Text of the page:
In any case, you're going to have to start out with a very detailed job spec.  You need to know exactly what someone in this role is doing now--and there's no better way to do that then to just ask.  If you want to be in venture capital, ask a bunch of junior VC types what they actually do all day, and ask a bunch of partners what they expect the junior VC types to do all day (I wonder if this would come anywhere close to matching up.)  Write down all the tasks done, skills used, etc. and see which ones overlap the most.  Those are the "requireds" and the rest are the "preferred".  See if you can group these attributes into types.  Some product managers might be more technical, working on feature requirements and interfacing with the engineering team, while others might be more like brand managers who are the GM of their brands.  Not every employee needs to be the same, but everyone needs to be awesome in some way--just figure out the various types of awesome that fit into that particular role.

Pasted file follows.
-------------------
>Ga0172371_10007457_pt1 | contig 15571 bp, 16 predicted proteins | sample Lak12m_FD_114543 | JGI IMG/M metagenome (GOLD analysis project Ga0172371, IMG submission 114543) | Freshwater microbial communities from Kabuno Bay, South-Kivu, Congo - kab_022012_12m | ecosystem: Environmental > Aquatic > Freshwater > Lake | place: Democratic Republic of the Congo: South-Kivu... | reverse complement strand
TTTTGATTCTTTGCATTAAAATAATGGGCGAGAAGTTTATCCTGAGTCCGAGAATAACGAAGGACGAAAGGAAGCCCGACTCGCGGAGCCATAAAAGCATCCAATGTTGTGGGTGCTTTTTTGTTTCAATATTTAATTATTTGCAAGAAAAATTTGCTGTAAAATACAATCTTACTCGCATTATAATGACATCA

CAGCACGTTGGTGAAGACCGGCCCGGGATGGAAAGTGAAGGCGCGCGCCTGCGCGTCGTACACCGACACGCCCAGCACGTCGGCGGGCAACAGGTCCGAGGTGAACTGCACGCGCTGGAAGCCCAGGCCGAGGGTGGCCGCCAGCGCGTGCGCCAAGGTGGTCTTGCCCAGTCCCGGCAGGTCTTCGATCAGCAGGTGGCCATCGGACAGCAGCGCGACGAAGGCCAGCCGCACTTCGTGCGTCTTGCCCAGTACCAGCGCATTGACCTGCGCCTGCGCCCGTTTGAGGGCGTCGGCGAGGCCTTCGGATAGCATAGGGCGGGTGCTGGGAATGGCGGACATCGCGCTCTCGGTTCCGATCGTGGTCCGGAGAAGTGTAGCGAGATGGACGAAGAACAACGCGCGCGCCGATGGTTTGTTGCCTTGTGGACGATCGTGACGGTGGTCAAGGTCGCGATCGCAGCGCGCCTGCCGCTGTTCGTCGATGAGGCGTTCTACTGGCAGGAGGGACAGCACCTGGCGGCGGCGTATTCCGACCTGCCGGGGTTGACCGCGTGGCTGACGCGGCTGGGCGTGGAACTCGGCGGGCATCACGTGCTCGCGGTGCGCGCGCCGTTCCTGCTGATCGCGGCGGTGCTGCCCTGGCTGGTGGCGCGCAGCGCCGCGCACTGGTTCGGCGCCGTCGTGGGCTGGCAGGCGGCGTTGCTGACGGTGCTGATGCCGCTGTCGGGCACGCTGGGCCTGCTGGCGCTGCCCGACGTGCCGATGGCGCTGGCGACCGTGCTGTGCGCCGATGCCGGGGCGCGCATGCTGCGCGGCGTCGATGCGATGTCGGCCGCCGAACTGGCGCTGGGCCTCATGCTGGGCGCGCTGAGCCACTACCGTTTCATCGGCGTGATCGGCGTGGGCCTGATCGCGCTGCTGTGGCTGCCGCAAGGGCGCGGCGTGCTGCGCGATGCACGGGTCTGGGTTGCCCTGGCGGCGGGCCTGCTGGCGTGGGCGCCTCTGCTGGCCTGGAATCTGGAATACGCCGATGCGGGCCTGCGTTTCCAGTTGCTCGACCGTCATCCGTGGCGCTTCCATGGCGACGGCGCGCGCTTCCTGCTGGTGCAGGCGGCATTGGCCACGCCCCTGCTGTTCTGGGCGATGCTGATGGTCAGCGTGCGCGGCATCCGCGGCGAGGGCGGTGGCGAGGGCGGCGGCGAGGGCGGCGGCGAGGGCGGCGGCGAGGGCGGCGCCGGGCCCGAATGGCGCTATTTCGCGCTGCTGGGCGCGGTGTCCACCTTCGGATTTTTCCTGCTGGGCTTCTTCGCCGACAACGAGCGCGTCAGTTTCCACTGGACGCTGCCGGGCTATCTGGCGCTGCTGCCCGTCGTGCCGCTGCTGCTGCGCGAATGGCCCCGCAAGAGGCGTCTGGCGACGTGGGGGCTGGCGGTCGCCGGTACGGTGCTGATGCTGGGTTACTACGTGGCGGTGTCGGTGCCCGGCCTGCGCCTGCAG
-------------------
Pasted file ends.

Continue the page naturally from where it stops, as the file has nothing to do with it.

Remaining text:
Your job description now becomes your checklist.  When a product manager tells you that they monitor and track analytics using the following pieces of software, now you have to go out and learn how to do that.  That could mean taking classes that cover Google Analytics, asking different product people to sit down with you for 30 minutes to show you how they use the tool, or maybe even contacting someone at Google to invite them to run a class on Google Analytics best practices not just for you, but for others trying to do the same thing.  Service providers are generally apt to do this kind of thing--showing you how smart they are by teaching you tips and tricks for the stuff they use, knowing that a lot of people won't have the time to do this on their own, so you'll probably wind up paying them to do it.